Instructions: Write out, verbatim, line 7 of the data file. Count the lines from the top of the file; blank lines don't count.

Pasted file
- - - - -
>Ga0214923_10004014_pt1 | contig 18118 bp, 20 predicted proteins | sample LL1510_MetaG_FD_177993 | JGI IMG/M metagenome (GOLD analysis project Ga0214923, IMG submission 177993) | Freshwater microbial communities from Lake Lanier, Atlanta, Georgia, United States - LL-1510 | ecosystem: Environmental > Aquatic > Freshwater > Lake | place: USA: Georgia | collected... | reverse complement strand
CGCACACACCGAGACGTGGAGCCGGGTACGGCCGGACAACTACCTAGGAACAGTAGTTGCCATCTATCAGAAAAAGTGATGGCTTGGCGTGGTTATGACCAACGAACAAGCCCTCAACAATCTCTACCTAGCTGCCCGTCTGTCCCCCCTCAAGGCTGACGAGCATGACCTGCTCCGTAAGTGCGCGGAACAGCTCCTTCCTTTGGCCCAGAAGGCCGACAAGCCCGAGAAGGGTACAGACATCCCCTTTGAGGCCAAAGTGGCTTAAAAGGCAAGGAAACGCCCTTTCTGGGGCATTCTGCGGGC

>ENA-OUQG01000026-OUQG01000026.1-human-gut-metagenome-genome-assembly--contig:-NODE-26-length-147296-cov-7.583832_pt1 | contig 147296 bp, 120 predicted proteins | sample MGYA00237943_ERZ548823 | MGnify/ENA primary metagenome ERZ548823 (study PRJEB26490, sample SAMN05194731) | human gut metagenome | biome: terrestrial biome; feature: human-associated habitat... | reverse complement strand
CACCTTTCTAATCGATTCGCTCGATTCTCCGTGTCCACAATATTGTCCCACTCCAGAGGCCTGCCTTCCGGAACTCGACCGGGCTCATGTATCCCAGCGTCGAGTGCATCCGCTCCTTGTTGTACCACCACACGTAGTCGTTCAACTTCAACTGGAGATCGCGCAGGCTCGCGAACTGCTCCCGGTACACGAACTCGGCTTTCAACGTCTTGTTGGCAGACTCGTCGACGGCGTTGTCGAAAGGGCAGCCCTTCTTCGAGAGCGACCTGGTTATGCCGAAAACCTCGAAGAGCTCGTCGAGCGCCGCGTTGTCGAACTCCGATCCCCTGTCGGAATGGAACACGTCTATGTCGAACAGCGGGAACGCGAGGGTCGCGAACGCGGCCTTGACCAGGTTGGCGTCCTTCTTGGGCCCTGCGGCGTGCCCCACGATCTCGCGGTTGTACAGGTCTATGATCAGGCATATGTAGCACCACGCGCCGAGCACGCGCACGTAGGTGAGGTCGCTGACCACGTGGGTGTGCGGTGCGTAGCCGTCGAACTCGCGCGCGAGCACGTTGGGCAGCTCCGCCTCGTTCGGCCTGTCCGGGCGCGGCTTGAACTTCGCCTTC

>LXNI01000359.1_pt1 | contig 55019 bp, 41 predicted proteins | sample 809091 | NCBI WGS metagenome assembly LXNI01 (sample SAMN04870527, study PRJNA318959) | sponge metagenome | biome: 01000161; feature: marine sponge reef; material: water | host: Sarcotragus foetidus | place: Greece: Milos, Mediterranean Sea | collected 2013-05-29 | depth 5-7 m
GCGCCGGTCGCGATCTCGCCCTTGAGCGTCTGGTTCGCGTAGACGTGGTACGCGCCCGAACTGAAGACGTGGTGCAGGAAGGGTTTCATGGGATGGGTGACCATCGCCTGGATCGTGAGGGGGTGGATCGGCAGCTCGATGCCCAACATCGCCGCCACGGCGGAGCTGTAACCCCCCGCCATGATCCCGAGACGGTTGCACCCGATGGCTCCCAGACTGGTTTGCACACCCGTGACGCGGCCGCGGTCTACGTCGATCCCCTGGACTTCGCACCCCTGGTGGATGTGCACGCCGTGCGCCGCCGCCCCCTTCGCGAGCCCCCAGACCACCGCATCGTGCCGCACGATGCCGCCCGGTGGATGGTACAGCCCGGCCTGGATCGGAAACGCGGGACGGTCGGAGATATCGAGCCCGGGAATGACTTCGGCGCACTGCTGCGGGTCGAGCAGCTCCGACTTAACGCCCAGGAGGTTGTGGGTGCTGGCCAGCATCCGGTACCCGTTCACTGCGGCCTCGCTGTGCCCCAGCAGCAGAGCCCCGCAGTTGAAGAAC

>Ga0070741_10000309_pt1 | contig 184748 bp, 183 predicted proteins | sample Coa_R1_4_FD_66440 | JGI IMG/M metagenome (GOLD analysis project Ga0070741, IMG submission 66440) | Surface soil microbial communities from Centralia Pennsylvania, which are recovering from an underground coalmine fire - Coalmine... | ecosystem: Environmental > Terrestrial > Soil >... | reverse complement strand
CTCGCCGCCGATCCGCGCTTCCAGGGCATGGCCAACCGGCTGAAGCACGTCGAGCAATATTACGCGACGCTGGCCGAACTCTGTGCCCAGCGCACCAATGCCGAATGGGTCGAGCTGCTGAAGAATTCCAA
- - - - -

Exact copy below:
>Ga0070741_10000309_pt1 | contig 184748 bp, 183 predicted proteins | sample Coa_R1_4_FD_66440 | JGI IMG/M metagenome (GOLD analysis project Ga0070741, IMG submission 66440) | Surface soil microbial communities from Centralia Pennsylvania, which are recovering from an underground coalmine fire - Coalmine... | ecosystem: Environmental > Terrestrial > Soil >... | reverse complement strand